Trails and Excursions

Water is an important constituent of the park with 29 per cent of the area covered by swamps, four per cent by rivers and eight per cent by miscellaneous water bodies. These wetlands are incredibly well-stocked larders that offer almost unlimited supplies of fish, insects and aqua flora, the foundation upon which Kaziranga's birds and animals exist. Watchtowers constructed at different vantage points in the park allow viewing animals at waterholes for extended spells when one can watch the animals with binoculars from a distance without disturbing them. The Central (Kohora) Range: Mihi, Kathpora, Dafflong, Borbeel, Bhaisamari are some of the particularly rich bheels here. Rich in birdlife, these wetlands are among the most productive habitats around which to birdwatch. Eastern (Agartoli) Range: Driving along a small stream with a variety of semi evergreen trees forming a closed canopies along its banks, you could see elephants swimming across in herds, or a young one enjoying a dust bath. Rotting logs are favourite spots for turtle to sunbathe. Perhaps the most magnificent part of Kaziranga, roads from this particularly rich area lead to tall grass habitats and the sandy banks of the Brahmaputra. This is Bengal Florican country. Mihimukh is a particularly good wildlife area. Western (Bagori) Range: This range has a patch of semi evergreen forest near Baguri, Bimali and Haldibari and Dunga, Bimoli, Borbeel, Dafflong and Ramori.

How To Reach

By Air:
Jorhat is about 90 km away from Kaziranga and the closest airport. Transport should be arranged beforehand to receive one at the airport through the lodge. The drive from Guwahati airport is 220 km, but the road is picturesque and extremely motorable. Arrange a pickup and if not vehicles can be rented on the spot.

By Rail:
Jorhat (90 km) Furketing (75 km.) and Guwahati (200 km.) are the nearest stations from where you must take a bus or hire a private vehicle.

By Road:
Bokakhat (23 km) is the closest town. Within the reserve: Four-wheeled vehicles that can handle rough, though motorable, roads make the most sense. These can be rented on a per kilometre basis plus a toll fee. Permission to enter the park must be obtained from the Range Forest Office and an armed forest guard must be present in every vehicle (personal vehicles are also allowed on payment of fees). Walking inside the park is strictly prohibited, but birdwatching on foot (take a guide) outside the park boundary or even along the national highway can be very rewarding.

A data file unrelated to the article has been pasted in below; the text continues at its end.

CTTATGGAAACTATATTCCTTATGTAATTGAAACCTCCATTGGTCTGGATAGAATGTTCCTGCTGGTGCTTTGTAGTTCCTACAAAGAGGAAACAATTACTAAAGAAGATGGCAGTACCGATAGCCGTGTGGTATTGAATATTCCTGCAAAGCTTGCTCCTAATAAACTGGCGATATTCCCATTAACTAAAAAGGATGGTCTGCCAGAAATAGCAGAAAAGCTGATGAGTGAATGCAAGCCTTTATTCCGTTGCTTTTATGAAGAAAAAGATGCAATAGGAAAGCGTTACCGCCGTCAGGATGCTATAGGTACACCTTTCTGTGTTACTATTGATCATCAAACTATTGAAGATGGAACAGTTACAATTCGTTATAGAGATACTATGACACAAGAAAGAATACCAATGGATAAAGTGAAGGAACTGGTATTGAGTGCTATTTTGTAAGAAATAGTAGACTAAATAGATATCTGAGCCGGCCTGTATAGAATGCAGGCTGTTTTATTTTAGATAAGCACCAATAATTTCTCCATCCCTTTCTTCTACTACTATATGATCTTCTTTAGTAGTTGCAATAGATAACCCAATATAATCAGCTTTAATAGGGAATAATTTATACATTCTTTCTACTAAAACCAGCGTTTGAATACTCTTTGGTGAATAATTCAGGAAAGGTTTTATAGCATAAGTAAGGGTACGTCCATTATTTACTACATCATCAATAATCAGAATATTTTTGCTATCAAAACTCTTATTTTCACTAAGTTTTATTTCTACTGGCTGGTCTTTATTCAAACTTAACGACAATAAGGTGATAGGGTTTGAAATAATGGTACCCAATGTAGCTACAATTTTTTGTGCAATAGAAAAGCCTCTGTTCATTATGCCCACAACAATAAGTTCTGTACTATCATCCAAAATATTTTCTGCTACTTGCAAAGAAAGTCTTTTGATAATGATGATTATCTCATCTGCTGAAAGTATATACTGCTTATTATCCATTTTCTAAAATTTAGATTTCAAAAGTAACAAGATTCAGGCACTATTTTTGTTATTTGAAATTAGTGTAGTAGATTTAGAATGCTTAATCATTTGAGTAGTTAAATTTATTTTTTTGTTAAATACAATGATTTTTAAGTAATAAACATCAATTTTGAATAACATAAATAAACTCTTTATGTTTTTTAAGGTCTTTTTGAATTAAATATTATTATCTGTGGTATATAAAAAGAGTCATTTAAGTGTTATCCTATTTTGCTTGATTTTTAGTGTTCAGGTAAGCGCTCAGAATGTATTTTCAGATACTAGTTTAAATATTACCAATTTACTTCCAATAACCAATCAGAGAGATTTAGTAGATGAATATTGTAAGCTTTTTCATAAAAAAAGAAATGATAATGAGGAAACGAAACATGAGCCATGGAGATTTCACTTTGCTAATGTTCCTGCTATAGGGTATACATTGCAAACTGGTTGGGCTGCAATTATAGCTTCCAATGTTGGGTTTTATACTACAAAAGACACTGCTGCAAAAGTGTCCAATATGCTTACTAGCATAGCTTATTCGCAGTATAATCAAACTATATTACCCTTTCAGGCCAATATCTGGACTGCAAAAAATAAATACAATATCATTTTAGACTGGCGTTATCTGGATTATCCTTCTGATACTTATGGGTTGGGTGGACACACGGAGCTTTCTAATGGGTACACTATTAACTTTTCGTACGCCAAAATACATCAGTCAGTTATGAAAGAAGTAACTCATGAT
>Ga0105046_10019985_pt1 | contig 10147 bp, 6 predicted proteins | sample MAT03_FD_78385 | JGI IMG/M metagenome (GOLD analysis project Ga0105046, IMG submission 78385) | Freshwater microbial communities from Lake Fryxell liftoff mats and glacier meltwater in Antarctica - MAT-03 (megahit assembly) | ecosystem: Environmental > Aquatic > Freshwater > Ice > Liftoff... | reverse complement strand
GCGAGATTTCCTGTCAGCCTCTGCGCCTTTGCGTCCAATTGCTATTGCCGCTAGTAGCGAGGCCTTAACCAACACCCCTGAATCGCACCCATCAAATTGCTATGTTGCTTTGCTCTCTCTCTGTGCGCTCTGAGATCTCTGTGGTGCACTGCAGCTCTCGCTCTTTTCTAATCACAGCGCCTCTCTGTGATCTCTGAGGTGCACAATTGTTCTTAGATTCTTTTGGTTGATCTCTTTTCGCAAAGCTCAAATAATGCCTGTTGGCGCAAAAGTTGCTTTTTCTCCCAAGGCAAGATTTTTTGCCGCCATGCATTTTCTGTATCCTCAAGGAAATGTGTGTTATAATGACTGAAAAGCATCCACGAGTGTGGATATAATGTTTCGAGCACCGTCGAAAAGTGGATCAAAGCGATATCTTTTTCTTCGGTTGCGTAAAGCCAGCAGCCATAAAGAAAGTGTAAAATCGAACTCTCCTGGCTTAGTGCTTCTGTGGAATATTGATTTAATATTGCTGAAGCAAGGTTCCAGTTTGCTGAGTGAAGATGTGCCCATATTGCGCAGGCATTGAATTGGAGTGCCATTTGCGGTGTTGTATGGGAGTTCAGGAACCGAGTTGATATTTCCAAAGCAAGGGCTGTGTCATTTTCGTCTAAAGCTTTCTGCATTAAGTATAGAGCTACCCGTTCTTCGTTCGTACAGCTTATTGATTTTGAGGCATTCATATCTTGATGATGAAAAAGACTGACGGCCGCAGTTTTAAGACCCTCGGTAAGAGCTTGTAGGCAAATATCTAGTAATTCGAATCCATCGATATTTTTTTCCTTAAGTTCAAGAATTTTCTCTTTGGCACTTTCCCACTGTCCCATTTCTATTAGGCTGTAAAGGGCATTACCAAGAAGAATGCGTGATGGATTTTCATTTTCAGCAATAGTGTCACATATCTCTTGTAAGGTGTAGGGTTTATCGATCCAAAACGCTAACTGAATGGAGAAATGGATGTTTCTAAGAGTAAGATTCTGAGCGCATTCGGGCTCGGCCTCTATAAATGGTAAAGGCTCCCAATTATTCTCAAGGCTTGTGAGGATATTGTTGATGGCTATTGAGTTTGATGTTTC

Book your jeep and elephant rides in advance to avoid disappointment. The rhino may look benign and slow moving but it can move extremely fast and if provoked can deliver a vicious bite, or worse. Because they are shortsighted they tend to 'false charge' when spooked. Tall grasses that look flattened can tell you a story… a herd of elephant that had camped perhaps. Searching for such clues and asking lots of questions can multiply your pleasure manifold. Take the time to go on a dolphin watch on the Brahmaputra. It is an incomparable experience. Provisions may be obtained at Guwahati, or perhaps from Jorhat. Bokakhat, the closest town where chemist shops, clothing and shoe stores are found is 23 km. away. Leeches are a reality in the summer months so don't plan to walk about where they can get to you. In any event, it is always a good idea to check your feet when you take off your socks.